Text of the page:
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that is the ultimate penalty. so we will see what the judge issues as a sentence. it will be up to the judge at this point because he has basically admitted everything. the only positive i find in this is that at least he's not cross-examining, as his own attorney -- he's representing himself, he has a constitutional right to do that, so they have to allow it -- he is not going to cross-examine the victims who have remained, the people who he shot but didn't kill. thank god for that. that's about the only thing we can say. jon: yeah. because some of these poor people who have been testifying took horrible wounds and so forth. the chaos as this guy was shooting them and, basically, he admits it. >> yeah. and it's disgusting. and here's my one fear, though, about his strategy whether, you know, whether we sentence him to death or not, if he gets sentenced to death, he's going to have an automatic appeal, and i don't want -- which i hope he will waive, because then it's a fast track to the electric chair, whatever thai going to do to him to end his life.
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but i don't want it to backfire in the sense that an appellate court finds that he, by representing himself, he was incompetent and is entitled to a new trial. that's what i don't want to happen, and that's a possibility here. jon: just the fact that he is barely mounting a defense be at all, doesn't that become appealable? >> the issue is, though, the judge has consistently and continually asked him, he has provided attorneys for him, asked him are you accepting your own defense? you understand there's counsel at the table for you, you are not availing yourself of them. that is why the judge has forced -- because some of the counsel wants to be removed -- forced the attorneys to remain in the courtroom with him so that any appeal will be nil. enough is enough. it'll be like timothy mcveigh. he wanted to die, well, he ended up being put to death by lethal injection in oklahoma. this man, will he be a martyr to his people? the point is we still have to go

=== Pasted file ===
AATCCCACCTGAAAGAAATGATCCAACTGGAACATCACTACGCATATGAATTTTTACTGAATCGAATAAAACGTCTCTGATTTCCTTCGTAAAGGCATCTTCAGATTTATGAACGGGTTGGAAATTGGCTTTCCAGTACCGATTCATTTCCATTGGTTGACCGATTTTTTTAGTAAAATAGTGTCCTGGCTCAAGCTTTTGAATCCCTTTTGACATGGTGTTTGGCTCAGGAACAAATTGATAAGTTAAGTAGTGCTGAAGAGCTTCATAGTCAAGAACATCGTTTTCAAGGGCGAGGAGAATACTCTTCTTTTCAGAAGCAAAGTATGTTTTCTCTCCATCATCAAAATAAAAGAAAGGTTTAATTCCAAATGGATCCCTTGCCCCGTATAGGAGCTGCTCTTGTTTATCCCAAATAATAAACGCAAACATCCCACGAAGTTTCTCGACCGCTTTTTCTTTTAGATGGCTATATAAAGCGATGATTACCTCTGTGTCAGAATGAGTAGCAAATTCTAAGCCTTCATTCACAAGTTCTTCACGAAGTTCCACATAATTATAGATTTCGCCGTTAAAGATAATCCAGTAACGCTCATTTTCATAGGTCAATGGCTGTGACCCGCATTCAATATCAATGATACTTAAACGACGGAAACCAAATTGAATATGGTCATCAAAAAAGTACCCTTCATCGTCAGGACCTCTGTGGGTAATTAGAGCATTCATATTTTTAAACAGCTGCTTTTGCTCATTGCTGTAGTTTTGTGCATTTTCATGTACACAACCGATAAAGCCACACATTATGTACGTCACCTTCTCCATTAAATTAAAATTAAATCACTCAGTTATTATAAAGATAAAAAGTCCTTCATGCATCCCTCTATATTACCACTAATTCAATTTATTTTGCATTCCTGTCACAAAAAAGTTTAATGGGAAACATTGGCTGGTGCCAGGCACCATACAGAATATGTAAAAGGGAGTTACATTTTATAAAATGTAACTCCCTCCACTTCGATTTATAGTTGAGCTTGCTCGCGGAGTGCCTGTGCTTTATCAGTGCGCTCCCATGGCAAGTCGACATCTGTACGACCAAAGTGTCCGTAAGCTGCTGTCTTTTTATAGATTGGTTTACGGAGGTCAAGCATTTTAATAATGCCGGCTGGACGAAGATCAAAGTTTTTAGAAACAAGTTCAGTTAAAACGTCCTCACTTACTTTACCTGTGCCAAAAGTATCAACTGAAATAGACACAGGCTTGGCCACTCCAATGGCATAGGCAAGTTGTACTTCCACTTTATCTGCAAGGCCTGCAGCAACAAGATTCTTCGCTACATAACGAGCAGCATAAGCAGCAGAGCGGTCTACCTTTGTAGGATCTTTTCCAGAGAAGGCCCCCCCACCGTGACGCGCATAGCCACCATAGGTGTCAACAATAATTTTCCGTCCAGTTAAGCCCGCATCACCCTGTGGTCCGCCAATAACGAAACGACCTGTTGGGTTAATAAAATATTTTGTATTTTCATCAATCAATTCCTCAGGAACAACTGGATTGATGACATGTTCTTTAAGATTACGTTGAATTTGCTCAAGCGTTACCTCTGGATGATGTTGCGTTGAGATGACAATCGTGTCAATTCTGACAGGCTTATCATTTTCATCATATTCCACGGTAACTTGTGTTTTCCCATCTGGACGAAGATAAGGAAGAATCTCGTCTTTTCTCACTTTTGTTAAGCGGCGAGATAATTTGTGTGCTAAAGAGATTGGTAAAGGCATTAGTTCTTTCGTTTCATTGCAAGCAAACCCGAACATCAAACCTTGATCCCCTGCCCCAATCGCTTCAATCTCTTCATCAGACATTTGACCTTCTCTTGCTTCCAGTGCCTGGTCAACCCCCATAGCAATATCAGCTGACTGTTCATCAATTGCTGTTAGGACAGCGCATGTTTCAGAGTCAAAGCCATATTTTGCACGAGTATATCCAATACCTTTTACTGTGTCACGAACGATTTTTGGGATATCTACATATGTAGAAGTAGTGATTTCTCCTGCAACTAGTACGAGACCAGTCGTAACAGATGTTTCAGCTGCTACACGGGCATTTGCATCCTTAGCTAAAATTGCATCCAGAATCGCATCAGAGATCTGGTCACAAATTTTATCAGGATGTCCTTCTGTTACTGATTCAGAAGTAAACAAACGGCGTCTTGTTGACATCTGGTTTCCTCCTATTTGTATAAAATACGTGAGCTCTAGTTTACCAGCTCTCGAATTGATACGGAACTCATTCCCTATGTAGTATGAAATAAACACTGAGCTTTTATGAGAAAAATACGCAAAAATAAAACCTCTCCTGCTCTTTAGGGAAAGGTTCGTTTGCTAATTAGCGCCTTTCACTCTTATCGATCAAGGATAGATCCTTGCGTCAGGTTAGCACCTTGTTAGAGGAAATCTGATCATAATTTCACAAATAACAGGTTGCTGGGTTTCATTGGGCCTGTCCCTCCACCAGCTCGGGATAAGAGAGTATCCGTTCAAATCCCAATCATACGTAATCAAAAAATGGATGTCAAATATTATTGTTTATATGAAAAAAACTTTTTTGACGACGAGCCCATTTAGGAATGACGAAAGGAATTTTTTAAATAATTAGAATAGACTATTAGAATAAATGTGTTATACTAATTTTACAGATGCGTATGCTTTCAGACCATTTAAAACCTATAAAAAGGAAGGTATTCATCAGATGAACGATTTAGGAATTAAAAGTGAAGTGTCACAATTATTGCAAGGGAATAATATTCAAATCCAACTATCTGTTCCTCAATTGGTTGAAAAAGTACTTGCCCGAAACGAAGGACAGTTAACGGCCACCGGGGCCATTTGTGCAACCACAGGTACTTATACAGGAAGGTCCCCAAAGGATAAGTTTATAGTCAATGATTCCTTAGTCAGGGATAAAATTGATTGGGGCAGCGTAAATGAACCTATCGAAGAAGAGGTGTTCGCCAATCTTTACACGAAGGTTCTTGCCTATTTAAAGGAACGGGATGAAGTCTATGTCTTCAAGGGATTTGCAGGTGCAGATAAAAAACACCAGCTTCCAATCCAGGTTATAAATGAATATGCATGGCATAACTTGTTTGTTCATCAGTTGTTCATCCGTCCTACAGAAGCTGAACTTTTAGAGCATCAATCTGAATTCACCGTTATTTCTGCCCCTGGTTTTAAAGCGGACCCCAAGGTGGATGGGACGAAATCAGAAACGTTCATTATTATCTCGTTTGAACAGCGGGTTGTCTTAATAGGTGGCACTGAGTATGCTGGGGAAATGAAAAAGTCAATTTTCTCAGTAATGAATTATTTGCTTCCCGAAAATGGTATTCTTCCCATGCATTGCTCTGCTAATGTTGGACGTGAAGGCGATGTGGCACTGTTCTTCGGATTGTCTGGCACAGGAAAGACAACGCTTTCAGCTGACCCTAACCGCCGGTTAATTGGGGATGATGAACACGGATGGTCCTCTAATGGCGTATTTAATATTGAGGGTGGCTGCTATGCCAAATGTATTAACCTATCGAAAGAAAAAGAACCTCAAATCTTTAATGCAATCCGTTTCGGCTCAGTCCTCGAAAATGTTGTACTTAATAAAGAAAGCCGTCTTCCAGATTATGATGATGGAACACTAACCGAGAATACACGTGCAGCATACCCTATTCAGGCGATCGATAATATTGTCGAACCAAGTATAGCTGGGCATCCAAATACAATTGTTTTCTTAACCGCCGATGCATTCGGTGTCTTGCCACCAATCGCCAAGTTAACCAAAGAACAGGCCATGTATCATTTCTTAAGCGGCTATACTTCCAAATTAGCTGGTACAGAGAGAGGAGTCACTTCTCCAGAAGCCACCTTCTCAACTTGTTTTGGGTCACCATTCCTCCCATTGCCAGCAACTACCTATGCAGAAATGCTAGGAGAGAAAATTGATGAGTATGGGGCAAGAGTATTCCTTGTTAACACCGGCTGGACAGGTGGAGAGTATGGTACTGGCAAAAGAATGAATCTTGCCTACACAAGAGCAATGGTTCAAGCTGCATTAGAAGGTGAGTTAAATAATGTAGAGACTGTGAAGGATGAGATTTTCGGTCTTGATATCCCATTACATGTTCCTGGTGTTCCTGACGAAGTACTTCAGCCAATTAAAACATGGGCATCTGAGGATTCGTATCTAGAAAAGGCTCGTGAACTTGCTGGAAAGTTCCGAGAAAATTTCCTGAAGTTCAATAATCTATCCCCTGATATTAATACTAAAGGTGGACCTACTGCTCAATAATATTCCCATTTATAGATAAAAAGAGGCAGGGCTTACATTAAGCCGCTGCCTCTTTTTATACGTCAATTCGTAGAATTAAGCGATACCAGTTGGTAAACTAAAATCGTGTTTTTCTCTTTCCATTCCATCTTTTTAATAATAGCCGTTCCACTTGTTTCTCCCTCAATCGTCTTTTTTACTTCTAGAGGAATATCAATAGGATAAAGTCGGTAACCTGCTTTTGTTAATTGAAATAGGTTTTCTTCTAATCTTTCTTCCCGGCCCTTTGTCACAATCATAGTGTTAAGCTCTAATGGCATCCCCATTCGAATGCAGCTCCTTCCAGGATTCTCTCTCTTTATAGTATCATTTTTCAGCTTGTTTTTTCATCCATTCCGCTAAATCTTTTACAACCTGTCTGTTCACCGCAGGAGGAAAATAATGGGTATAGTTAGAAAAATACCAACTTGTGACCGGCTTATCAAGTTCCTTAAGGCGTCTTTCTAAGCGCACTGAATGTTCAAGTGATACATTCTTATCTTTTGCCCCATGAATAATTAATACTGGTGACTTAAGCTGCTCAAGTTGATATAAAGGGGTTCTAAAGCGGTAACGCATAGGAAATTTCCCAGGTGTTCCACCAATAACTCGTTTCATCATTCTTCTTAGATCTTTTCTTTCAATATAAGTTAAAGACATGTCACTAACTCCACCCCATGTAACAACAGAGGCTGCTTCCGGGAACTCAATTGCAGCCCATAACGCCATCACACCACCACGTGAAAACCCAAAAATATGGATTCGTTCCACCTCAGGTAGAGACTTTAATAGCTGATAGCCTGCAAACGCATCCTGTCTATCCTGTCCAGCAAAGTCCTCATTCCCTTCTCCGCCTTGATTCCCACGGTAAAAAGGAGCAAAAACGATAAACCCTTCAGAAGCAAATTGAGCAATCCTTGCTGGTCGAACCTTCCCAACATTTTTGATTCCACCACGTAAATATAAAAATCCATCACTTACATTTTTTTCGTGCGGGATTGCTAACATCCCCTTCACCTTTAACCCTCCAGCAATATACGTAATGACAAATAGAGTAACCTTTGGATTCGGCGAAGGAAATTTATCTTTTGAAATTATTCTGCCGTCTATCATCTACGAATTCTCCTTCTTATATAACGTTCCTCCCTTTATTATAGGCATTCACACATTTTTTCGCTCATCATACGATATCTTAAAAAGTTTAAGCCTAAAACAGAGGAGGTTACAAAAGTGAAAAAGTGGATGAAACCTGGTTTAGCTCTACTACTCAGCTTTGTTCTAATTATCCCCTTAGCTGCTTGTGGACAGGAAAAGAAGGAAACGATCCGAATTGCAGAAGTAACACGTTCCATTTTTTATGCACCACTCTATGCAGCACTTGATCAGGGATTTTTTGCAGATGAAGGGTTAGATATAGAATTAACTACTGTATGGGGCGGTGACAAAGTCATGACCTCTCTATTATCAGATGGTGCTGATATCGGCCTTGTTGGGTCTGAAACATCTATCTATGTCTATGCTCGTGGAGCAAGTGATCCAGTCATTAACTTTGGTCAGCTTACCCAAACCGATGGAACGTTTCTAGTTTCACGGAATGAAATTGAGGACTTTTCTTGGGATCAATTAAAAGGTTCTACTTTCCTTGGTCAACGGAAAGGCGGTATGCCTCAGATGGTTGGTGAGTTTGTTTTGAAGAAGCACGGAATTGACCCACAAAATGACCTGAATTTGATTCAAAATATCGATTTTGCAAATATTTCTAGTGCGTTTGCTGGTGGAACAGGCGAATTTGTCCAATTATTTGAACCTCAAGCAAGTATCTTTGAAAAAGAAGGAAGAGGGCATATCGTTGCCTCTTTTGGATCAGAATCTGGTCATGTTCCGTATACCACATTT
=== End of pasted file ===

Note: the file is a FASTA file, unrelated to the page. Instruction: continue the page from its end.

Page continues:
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by the law in america, in this arena. jon: well, it's just an awful case, and, you know, my hat is off to those witnesses who have to, you know, testify against the guy who shot them -- >> could you imagine? jon: -- and he's sitting there, you know -- >> and look him in the face. and he has no remorse. jon: yeah. rebecca, jonna, thank you both. jenna: new protests rocking egypt as the u.s. cancels a key military exercise, that's not sparking the protests, but what else could the united states be doing in response to this deadly crackdown by the military? we have more on this developing story. also, is new york city on the brink of a detroit-style bankruptcy? new york city has been on the brink in the past. the warning from the mayor mike bloomberg that just came down. a question that's surfacing today, is this real? is this really where new york city is today, or is this somehow just a scare tactic from the mayor? we're live with that story next. ♪ ♪
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♪ ♪ jenna: new fears today that america's largest city, new york city, could be headed in the same direction as detroit with surging pension and health care costs threatening the city's financial health. new york is not the only major city, as you know, in dangerous territory, but there are some specific questions for new york and new york city's mayor. david lee miller is live with the details. >> reporter: detroit is the largest city in the u.s. to declare bankruptcy, but other even larger cities could be next. in little more than three months, new yorkers will elect a new mayor. a recent warning from michael
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bloomberg to his successor is reverberating around new york. >> avoiding the hard choices is how detroit went bankrupt. >> reporter: bloomberg says pension and health care costs for city workers that contributed to detroit's financial ruin threaten new york's economic stability. most new york city employees and retirees pay nothing for $6.3 billion in annual health insurance. workers also pay little for pensions that have taxpayers on the hook for $8 billion this year. >> new york city has right now 10,000 police officers retired who are under 40 and collecting pensions, and they will technically collect those pensions for the rest of their lives. >> reporter: contracts for almost all 300,000 city workers expired at least three years ago. the next mayor will be under pressure to win concessions. >> the unions have tried to weed it out. they don't want to negotiate with mayor bloomberg because he's a tough businessman. >> reporter: many new yorker's remember 1975 when the city